An American Family History

Strasburg, Lancaster County, Pennsylvania

Chester County was one of the three original Pennsylvania counties created in 1682.

Mennonites are Christians who reject infant Baptism. In the early 18th century about 2,500 Mennonites fled to Pennsylvania from persecution in the Palatinate. They opposed the Revolution, resisted public education, and did not approve of religious revivalism. They supported separation of church and state, and opposed slavery.

Settlers often built log cabins as their first homes.

The first European settlements in the Pequa Valley were as early as 1709. It was settled by Swiss Mennonites and French Huguenots.

The first patent deeds in the area were dated June 30, 1711.

The name Strasburg first appeared on land titles as early as 1712.

Recd, Philadelphia, 11:7:1712, of Maria Warenbaner [Ferree], twenty shillings sterling, for one year's quit-rent of two thousand acres of land laid out to her at Strasburg, in this Province.

Judge Landis wrote

It has been asserted that Mary Fiere built her log house at a spring near the township bridge crossing the stream on the road to Intercourse.... This claim is not sustained by proof, but, like many other things, is established by family tradition. Nearby, the first white child, Daniel Lefever, the son of Isaac and Katharine Lefever, was born in 1713.

Hildebrand wrote that

the first house of any pretensions [was] a roomy and comfortable dwelling was built by Martin Kendig in the year 1717, Out Of walnut logs and with a straw or thatched roof.

At the 1st assessment in 1718 Strasburg was in Conestoga Township. In 1720, West Conestoga Township was formed on the west side of Pequa Creek.

Lancaster County was formed from Chester County in 1729. When it was organized in 1729 and divided into townships the name Strasburg was ignored, and Strasburg and Paradise townships were included in Leacock township.

Daniel Ferree and Isaac LeFever took out a patent for 2,000 acres in Strasburg in 1733. In 1734 Casper Bowman took out a patent. In 1735 Mathias Slaymaker took out a patent for 150 acres.

The village grew up along the Conestoga Road. A traveler, who drove through Strasburg during the second half of the 18th century described it as a village of log houses. At one time, the village was known as Bettlehausen (beggar houses). It became a vital way station with as many as twenty hotels and stores as well as a center for locally-oriented, small-scale industries such as blacksmithing, weaving, clockmaking and cabinetmaking. By 1759, there were 32 taxable properties in the town.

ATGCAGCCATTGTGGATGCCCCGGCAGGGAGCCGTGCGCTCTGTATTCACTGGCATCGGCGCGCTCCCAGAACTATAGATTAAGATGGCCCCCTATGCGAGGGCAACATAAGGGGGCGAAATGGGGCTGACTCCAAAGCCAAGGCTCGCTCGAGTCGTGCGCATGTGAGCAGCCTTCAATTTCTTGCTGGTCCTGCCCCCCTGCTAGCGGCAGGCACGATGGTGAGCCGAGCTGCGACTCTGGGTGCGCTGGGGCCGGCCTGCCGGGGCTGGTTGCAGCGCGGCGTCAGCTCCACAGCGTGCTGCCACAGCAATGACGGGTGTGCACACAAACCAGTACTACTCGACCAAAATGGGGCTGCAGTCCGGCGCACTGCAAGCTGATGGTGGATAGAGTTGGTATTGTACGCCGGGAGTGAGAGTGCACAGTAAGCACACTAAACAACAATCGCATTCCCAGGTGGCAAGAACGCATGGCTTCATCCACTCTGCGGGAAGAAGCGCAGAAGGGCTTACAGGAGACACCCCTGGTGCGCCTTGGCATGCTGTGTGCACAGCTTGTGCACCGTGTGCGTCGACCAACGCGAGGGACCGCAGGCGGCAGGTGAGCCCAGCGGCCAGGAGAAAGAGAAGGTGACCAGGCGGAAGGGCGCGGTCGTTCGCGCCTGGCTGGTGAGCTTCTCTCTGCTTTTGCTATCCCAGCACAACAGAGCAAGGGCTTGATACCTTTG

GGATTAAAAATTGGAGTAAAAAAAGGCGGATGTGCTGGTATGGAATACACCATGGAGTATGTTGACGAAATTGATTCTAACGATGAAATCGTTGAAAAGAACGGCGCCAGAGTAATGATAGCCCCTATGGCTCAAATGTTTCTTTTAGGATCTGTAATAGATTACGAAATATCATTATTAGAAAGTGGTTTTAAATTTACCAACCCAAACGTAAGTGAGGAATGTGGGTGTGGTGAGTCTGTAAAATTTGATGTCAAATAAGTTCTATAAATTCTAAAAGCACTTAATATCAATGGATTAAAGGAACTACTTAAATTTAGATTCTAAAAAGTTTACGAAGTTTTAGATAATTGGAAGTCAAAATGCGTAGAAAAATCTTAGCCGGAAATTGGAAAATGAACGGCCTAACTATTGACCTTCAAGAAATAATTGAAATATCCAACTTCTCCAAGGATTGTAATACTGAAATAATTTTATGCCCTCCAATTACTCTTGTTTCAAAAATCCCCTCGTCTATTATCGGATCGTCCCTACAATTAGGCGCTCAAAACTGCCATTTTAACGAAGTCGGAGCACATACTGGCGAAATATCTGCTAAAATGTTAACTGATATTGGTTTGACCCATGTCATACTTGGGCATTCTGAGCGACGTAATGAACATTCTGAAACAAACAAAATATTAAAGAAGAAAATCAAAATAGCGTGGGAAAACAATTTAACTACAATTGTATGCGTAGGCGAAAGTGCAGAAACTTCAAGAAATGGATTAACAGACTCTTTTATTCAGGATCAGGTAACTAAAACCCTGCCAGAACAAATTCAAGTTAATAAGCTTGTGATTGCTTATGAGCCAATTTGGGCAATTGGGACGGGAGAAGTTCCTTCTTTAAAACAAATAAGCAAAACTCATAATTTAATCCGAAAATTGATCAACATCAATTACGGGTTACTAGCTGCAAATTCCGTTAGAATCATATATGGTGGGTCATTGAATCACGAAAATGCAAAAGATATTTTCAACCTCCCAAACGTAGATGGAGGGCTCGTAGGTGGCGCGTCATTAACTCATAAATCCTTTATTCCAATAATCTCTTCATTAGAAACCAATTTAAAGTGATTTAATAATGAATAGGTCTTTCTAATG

The 1769 tax list enumerated 53 log, 29 brick and four stone houses. About half were two-story.

Several church congregations were formed around the 1760s earlier Strasburg had no churches, and went by the name of Hell Hole. The town served those who travelled along the highway and most residents were connected with the eight or ten public-houses, which offered "entertainment for man and beast."

By 1791 Strasburg had a Scientific Society and a Society Hall.

A post office was established in 1804.

The first church building was built in 1807 by the Methodists. The Mennonites, the Lutherans, the Episcopalians, and the Presbyterians all had churches soon after. About 1808, the first school building was built. 

The town was officially incorporated as a borough March 13, 1816. The boundaries were:

Beginning at a stone, the corner of Widow Herr's land,

thence along lands of George LeFever and John Howery south seventy-four degrees, west two hundred and six perches and eight-tenths of a perch to a stone;

thence along lands of John Howery north sixteen degrees west forty-nine perches and a half perch to a stone;

thence along lands of John Kindig, Widow Longenecker, Tobias Herr and Henry Breckbill south seventy-four degrees west two hundred and seventy-six perches and one-half to a post;

thence along lands of John Kindig and John Breckbill south fifteen degrees and one-quarter of a degree east one hundred and thirty perches to a stone;

thence along lands of Jacob Fritz and John Funk north seventy-four degrees, east two hundred and thirty-nine perches and one-third of a perch to a stone;

thence along lands of said John Funk south seventeen degrees east thirty-nine perches and one-half of a perch to a stone;

thence along Abraham Graff's land north seventy-five degrees and three-fourths of a degree cast two hundred and forty perches and one-half of a perch to a stone;

thence along lands of Widow Herr north fifteen degrees west one hundred and twenty-nine perches and one-half of a perch to the place of beginning.

A land patent is an exclusive land grant made by the government. The certificate that grants the land rights is also called first-title deed and final certificate. In the United States, all land can be traced back to the original land patent.

Europeans began to settle in the Lancaster County, Pennsylvania area about 1710. It was part of Chester County until May 10, 1729.

The Huguenots were 16th and 17th century French protestants. About 500,000 Huguenots fled France because of religious persecution. They relocated to Protestant nations.

Early American Colonists and pioneers had to make everything necessary for daily life and skilled craftsmen were essential.

The rod or perch or pole is a surveyor's tool equal to 5 1⁄2 yards.



Colonial Maryland
Colonial New England
Colonial Virginia & West Virginia
Quakers & Mennonites
New Jersey Baptists
German Lutherans
Watauga Settlement
Pennsylvania Pioneers
Midwest Pioneers
Jewish Immigrants

©Roberta Tuller 2020
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